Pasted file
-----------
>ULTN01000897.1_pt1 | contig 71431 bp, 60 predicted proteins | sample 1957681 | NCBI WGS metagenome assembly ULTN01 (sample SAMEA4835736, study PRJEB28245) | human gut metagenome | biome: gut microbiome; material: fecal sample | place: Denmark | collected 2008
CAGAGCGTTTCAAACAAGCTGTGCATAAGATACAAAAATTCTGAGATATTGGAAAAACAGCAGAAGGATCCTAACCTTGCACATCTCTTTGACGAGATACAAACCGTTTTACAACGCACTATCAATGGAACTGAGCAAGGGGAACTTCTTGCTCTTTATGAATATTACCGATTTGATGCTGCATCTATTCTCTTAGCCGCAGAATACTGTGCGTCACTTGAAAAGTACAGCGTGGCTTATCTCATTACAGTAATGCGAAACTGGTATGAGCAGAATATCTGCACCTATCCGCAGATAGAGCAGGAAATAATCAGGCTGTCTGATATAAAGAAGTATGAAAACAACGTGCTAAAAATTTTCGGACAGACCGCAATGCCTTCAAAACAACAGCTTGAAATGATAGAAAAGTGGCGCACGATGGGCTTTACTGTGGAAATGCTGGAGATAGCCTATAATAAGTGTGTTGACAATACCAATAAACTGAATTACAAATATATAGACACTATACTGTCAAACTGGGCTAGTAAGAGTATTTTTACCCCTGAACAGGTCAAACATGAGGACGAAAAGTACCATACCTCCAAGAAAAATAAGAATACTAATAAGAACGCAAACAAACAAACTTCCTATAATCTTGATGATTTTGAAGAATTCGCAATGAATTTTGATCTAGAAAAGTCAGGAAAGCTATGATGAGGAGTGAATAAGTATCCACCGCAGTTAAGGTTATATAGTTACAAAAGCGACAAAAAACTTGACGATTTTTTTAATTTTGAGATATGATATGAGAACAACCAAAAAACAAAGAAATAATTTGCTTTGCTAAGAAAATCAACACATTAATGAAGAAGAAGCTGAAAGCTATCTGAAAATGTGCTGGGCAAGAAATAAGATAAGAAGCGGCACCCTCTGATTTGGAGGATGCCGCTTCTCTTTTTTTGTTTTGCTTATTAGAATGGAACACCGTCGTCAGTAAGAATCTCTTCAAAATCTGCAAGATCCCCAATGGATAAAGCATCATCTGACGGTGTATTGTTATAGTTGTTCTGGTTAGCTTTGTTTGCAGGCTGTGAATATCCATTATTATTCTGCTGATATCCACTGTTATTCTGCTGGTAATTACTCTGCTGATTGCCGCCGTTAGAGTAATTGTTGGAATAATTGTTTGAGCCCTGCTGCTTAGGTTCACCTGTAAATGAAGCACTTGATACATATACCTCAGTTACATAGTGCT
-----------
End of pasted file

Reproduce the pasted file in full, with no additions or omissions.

>ULTN01000897.1_pt1 | contig 71431 bp, 60 predicted proteins | sample 1957681 | NCBI WGS metagenome assembly ULTN01 (sample SAMEA4835736, study PRJEB28245) | human gut metagenome | biome: gut microbiome; material: fecal sample | place: Denmark | collected 2008
CAGAGCGTTTCAAACAAGCTGTGCATAAGATACAAAAATTCTGAGATATTGGAAAAACAGCAGAAGGATCCTAACCTTGCACATCTCTTTGACGAGATACAAACCGTTTTACAACGCACTATCAATGGAACTGAGCAAGGGGAACTTCTTGCTCTTTATGAATATTACCGATTTGATGCTGCATCTATTCTCTTAGCCGCAGAATACTGTGCGTCACTTGAAAAGTACAGCGTGGCTTATCTCATTACAGTAATGCGAAACTGGTATGAGCAGAATATCTGCACCTATCCGCAGATAGAGCAGGAAATAATCAGGCTGTCTGATATAAAGAAGTATGAAAACAACGTGCTAAAAATTTTCGGACAGACCGCAATGCCTTCAAAACAACAGCTTGAAATGATAGAAAAGTGGCGCACGATGGGCTTTACTGTGGAAATGCTGGAGATAGCCTATAATAAGTGTGTTGACAATACCAATAAACTGAATTACAAATATATAGACACTATACTGTCAAACTGGGCTAGTAAGAGTATTTTTACCCCTGAACAGGTCAAACATGAGGACGAAAAGTACCATACCTCCAAGAAAAATAAGAATACTAATAAGAACGCAAACAAACAAACTTCCTATAATCTTGATGATTTTGAAGAATTCGCAATGAATTTTGATCTAGAAAAGTCAGGAAAGCTATGATGAGGAGTGAATAAGTATCCACCGCAGTTAAGGTTATATAGTTACAAAAGCGACAAAAAACTTGACGATTTTTTTAATTTTGAGATATGATATGAGAACAACCAAAAAACAAAGAAATAATTTGCTTTGCTAAGAAAATCAACACATTAATGAAGAAGAAGCTGAAAGCTATCTGAAAATGTGCTGGGCAAGAAATAAGATAAGAAGCGGCACCCTCTGATTTGGAGGATGCCGCTTCTCTTTTTTTGTTTTGCTTATTAGAATGGAACACCGTCGTCAGTAAGAATCTCTTCAAAATCTGCAAGATCCCCAATGGATAAAGCATCATCTGACGGTGTATTGTTATAGTTGTTCTGGTTAGCTTTGTTTGCAGGCTGTGAATATCCATTATTATTCTGCTGATATCCACTGTTATTCTGCTGGTAATTACTCTGCTGATTGCCGCCGTTAGAGTAATTGTTGGAATAATTGTTTGAGCCCTGCTGCTTAGGTTCACCTGTAAATGAAGCACTTGATACATATACCTCAGTTACATAGTGCT